The sliding scales can be used to change the value of the properties of the sine wave illustrated in the top box. Once the properties have been changed, pressing ‘Generate’ will start the animation again but with the new values set by the sliding scales. Pressing the ‘Reset’ button at any time will return to the original settings (frequency to 200 hertz, amplitude to 0.5 and phase to zero) and remove the rotating line and traced waveform from the bottom box.

Changing the value of the frequency using the appropriate sliding scale has the following effects:

In the top box, increasing the frequency will have the effect of showing more cycles of the waveform. Likewise, decreasing the frequency means that fewer cycles will be shown. In the bottom box, increasing the frequency means that the rotating line in the circle rotates quicker. This also means that more cycles are traced out on the axes to the right of the circle as the line completes more rotations within the time frame indicated on the figure. Likewise, lowering the frequency means the line rotates more slowly and fewer cycles are illustrated on the axes. At a maximum frequency of 1000 hertz, ten cycles are illustrated within 10 milliseconds. At a minimum frequency of 100 hertz, one cycle is illustrated within 10 milliseconds.

Changing the value of the amplitude using the appropriate sliding scale has the following effects:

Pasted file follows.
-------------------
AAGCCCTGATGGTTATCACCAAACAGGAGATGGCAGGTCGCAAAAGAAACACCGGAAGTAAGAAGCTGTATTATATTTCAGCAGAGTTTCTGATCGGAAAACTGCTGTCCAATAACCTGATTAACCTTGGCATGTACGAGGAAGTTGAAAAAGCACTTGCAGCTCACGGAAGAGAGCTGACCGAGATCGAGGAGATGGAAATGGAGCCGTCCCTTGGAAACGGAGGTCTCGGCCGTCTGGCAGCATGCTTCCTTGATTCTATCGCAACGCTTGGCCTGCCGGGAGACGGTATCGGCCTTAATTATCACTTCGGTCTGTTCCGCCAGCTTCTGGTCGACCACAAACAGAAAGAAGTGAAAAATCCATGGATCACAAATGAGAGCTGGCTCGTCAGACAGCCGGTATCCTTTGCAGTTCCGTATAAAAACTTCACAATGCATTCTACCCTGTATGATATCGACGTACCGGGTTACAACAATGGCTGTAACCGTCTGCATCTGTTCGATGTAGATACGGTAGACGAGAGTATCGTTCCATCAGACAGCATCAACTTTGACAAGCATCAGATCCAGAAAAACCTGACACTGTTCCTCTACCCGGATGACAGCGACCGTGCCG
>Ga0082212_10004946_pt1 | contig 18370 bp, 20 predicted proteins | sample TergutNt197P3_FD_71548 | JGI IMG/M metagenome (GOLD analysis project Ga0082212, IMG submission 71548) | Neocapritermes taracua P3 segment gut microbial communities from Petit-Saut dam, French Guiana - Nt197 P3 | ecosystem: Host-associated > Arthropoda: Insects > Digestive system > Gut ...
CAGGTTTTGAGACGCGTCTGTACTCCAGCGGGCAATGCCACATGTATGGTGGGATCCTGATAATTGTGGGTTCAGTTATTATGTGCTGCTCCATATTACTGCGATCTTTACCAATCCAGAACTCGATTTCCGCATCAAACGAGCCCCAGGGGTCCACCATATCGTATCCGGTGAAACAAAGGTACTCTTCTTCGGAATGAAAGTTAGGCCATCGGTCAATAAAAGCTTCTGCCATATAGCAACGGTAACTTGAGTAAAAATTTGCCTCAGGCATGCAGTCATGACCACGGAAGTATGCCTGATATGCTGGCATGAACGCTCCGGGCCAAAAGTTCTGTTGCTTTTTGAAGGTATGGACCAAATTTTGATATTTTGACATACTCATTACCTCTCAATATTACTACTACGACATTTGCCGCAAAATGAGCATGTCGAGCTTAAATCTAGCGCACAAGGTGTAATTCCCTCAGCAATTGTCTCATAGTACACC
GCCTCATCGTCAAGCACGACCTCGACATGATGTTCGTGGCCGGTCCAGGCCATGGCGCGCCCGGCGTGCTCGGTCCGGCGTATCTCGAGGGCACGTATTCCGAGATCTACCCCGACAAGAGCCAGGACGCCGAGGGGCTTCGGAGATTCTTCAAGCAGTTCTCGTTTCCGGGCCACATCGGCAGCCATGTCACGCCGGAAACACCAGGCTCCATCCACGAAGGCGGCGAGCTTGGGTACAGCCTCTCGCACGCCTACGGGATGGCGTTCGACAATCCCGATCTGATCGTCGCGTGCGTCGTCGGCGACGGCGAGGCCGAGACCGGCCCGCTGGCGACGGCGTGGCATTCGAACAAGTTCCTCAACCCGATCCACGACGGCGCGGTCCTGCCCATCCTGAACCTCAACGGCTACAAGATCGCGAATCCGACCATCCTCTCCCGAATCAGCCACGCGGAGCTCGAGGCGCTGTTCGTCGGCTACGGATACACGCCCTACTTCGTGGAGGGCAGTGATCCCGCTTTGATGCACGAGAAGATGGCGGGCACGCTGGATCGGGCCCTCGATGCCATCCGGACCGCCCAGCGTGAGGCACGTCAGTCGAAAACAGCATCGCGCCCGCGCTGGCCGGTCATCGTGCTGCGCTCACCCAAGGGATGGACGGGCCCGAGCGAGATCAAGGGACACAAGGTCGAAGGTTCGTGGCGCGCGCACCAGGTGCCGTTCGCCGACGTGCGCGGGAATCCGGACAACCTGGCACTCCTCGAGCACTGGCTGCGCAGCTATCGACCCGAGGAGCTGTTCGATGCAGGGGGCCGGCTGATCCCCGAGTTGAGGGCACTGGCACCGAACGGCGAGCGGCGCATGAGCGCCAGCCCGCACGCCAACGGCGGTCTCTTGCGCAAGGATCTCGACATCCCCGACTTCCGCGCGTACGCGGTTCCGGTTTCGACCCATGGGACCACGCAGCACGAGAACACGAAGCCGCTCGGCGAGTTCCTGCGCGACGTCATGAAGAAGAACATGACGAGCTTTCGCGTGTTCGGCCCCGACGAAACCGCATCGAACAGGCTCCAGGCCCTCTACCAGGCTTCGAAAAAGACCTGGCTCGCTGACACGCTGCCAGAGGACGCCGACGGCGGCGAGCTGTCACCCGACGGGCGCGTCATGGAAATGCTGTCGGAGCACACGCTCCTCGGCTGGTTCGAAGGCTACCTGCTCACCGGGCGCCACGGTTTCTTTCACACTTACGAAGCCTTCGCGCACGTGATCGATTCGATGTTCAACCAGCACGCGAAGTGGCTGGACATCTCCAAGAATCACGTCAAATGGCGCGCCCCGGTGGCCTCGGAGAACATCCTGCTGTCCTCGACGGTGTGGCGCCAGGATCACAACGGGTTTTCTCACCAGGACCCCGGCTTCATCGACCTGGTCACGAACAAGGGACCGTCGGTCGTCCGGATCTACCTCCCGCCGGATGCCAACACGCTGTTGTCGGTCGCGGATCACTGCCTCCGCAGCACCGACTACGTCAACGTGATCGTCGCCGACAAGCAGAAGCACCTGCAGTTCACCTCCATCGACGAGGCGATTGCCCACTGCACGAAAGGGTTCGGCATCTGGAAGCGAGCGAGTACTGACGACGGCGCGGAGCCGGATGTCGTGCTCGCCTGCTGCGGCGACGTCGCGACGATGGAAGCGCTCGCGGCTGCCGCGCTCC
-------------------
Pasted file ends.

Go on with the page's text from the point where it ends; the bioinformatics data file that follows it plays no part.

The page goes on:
In the top box, increasing the amplitude will increase the peak value of the waveform illustrated. Likewise, decreasing the amplitude will decrease the peak value of the waveform. In the bottom box, increasing the amplitude means that the radius of the circle – and therefore the length of the rotating line in the circle, ‘a’ – increases. This also means that the peak value of the waveform that is traced out increases. Likewise, decreasing the amplitude means that the radius of the circle, and therefore the length of the rotating line in the circle (a) decreases. At a maximum amplitude of one, the length of the rotating line is one and the peak value of the sine wave that is traced out is one.

Changing the value of the phase using the appropriate sliding scale has the following effects:

In the top box, increasing or decreasing the phase will shift the waveform with respect to time. A positive phase value shifts the waveform to the left (an advance in time relative to a phase of zero). A negative phase value shifts the waveform to the right (a delay in time relative to a phase of zero). In the bottom box, a change in the value of phase means that the rotating line starts from a different position. For example, for a value of pi over two (or 90 degrees), the line starts in an upright (or vertical) position, so extends from the centre to the top point of the dotted circle. For a value of minus pi over two (or minus 90 degrees), the line starts in a position that extends from the centre to the bottom point of the dotted circle. The effect this has on the waveform that is traced out is that the waveform also has a different starting point. Again, for an example of plus pi over two, where the rotating line starts at the top, and y is at a maximum value, the waveform also starts at its maximum value. At a value of two pi (or 360 degrees), the line has in effect rotated around the whole circle and the result, both in terms of the rotating line and the waveform that is traced out, is the same as when the phase is zero.